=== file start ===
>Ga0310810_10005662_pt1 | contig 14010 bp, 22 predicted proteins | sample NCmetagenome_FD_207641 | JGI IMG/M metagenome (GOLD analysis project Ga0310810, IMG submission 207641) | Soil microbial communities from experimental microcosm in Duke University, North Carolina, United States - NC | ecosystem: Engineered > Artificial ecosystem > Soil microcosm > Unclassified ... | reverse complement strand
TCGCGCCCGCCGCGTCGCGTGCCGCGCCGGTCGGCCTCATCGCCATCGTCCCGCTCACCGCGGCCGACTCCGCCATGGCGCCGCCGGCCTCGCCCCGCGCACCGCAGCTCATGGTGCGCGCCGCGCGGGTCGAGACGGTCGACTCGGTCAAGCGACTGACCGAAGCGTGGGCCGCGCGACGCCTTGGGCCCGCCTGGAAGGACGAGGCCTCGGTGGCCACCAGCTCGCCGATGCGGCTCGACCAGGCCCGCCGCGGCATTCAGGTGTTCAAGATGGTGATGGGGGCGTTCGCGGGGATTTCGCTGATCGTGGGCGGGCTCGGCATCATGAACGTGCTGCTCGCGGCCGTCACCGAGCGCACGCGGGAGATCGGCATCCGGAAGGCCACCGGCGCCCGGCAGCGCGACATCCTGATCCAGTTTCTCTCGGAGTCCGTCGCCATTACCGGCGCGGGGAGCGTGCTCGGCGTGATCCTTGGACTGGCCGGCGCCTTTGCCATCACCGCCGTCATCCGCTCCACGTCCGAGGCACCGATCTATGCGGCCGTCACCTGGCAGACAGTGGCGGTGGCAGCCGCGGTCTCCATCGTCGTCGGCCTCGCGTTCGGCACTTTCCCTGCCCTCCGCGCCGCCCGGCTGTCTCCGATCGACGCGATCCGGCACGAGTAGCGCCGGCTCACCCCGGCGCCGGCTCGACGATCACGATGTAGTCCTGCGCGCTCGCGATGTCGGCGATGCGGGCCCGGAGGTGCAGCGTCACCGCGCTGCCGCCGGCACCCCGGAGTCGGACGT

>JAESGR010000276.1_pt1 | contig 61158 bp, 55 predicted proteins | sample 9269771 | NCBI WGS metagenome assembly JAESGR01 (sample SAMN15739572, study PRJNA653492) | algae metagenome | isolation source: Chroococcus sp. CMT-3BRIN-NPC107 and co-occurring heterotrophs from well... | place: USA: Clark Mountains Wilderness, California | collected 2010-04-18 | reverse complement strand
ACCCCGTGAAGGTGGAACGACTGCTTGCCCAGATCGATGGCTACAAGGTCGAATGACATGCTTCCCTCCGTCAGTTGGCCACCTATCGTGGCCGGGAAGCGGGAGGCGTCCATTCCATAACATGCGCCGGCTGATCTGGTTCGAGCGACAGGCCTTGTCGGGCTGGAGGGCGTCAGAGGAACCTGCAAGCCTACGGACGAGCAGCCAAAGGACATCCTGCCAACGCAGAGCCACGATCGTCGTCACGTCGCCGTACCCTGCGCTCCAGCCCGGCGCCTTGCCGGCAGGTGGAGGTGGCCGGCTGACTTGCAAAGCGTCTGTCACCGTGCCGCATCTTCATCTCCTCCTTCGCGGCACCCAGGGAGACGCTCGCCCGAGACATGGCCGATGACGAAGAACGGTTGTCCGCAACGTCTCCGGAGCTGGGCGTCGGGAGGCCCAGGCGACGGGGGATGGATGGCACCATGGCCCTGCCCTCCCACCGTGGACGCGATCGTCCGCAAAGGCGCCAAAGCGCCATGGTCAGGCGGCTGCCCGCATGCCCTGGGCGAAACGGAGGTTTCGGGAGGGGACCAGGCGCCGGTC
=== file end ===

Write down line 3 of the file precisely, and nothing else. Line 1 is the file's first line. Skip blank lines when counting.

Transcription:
>JAESGR010000276.1_pt1 | contig 61158 bp, 55 predicted proteins | sample 9269771 | NCBI WGS metagenome assembly JAESGR01 (sample SAMN15739572, study PRJNA653492) | algae metagenome | isolation source: Chroococcus sp. CMT-3BRIN-NPC107 and co-occurring heterotrophs from well... | place: USA: Clark Mountains Wilderness, California | collected 2010-04-18 | reverse complement strand